First publishedin World Highways
Sandvik's Superior way to eat up the tonnes
Scottish Highlands-based company GF Job is been one of the first companies to trial Sandvik’s Superior tooth jaw plates.
Sandvik said that, among other benefits, it has doubled the lifetime of the company’s jaw plates. GF Job, based near Inverness, offers earthmoving, civil engineering, heavy haulage and recycling to contract crushing. It owns five aggregates quarries as well as a wide range of Sandvik mobile crushing and screening equipment, including four tracked jaw crushers.
Predominantly, the quarries' material is granite and glacial cobble, which is hard and abrasive. One of the jaw crushers, a Sandvik QJ341, is employed in the same granite quarry for the majority of the year to produce 500,000tonnes of 127mm crushed material, run to feed an aggregate processing plant.
The company is continually testing different jaws for signs of durability. On this application both the heavy-duty 20%-style square tooth jaws and the conventional 14% corrugated jaws have been used and a history of tonnages produced from each jaw has been recorded to give a true account of performance in relation to costs. For this reason they decided to trial the new Superior tooth jaw plates.
Sandvik says that its Superior tooth jaw plates have been designed around adding material where it matters most. The profile allows for a higher percentage of the jaw to be worn which results in longer wear life and less manganese waste. The improved tooth profile also allows for better breakage and improved material flow. This results in a more cubical product and a higher quality product shape.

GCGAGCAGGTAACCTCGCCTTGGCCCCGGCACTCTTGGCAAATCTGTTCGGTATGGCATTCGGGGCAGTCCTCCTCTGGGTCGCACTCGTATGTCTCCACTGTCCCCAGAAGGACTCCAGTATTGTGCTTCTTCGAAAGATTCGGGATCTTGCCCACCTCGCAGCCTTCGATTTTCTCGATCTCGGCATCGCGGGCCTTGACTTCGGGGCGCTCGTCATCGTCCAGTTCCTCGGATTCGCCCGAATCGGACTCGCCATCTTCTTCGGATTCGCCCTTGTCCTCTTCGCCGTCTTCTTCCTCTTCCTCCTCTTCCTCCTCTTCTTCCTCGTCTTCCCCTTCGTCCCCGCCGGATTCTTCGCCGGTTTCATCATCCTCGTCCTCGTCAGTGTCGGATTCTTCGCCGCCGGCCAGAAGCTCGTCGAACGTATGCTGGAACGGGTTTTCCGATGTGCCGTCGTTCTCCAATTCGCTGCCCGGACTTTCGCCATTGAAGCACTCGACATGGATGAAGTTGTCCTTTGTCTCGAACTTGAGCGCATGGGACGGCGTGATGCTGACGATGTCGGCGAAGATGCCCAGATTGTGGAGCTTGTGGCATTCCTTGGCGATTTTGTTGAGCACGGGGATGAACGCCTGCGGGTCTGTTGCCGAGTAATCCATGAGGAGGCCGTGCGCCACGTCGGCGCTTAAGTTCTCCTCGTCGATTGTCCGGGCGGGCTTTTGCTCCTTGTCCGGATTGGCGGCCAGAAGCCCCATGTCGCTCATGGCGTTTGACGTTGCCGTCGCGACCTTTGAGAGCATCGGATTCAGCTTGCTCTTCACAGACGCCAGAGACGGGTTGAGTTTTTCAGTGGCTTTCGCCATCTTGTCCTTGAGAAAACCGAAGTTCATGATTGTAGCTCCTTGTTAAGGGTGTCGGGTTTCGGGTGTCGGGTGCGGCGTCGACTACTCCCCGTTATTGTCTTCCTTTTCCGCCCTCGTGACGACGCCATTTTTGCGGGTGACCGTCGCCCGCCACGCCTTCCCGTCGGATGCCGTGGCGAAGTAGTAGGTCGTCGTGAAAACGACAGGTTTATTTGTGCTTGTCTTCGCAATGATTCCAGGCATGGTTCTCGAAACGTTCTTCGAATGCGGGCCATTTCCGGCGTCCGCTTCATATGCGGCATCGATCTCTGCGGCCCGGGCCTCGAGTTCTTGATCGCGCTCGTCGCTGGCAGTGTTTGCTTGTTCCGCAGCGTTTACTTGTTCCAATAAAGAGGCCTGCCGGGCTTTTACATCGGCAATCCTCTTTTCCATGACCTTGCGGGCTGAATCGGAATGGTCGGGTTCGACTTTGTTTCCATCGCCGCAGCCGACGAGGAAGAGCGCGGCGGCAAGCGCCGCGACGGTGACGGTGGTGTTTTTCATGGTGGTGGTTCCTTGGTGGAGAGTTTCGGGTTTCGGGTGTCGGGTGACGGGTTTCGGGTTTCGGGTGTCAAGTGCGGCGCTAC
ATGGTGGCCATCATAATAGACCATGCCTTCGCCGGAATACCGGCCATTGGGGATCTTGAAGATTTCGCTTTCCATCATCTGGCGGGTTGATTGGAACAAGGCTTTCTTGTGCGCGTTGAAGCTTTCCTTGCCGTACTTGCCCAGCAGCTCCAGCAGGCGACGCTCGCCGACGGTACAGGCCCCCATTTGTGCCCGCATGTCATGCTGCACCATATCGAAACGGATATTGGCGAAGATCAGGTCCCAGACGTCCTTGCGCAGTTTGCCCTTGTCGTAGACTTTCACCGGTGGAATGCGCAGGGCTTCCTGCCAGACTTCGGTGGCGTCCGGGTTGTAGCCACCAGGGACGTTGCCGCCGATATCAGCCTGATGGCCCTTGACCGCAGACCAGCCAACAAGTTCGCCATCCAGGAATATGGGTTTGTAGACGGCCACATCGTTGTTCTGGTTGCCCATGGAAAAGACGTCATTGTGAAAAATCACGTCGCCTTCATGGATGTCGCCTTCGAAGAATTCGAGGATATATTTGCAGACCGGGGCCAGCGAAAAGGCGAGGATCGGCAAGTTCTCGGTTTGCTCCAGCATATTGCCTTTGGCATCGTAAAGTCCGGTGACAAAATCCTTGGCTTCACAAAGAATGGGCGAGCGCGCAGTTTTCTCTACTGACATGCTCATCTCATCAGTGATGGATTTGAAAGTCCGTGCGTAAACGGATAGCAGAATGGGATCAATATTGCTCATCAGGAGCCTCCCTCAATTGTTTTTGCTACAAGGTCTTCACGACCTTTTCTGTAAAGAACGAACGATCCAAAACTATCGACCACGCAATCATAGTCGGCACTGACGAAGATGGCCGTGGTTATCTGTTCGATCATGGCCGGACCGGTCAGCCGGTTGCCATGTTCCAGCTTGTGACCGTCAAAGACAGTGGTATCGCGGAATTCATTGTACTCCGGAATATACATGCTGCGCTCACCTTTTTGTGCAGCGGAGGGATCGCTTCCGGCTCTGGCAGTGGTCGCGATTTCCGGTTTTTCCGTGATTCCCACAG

The GF Job trial showed that average output increased from 200tonnes/hour to 250tonnes/hour while wear rates increased upwards of 30%.
“In this particular granite application previous jaw plates have been ranging between 20,000-30,000tonnes of crushed material and that’s the life of the jaws,” said Graeme Watt, plant manager for GF Job. “With the new jaw we’re up to 50,000-55,000tonnes for the life of the jaw. If you go into a limestone quarry you’ll get double, but this is a hard abrasive material.”
He also said that the new jaw plates are creating a better shape of product, but also crushing far more economically. “It’s reducing the load on the crusher, therefore you’re creating better fuel economy while also reducing the physical hardship on that machine.”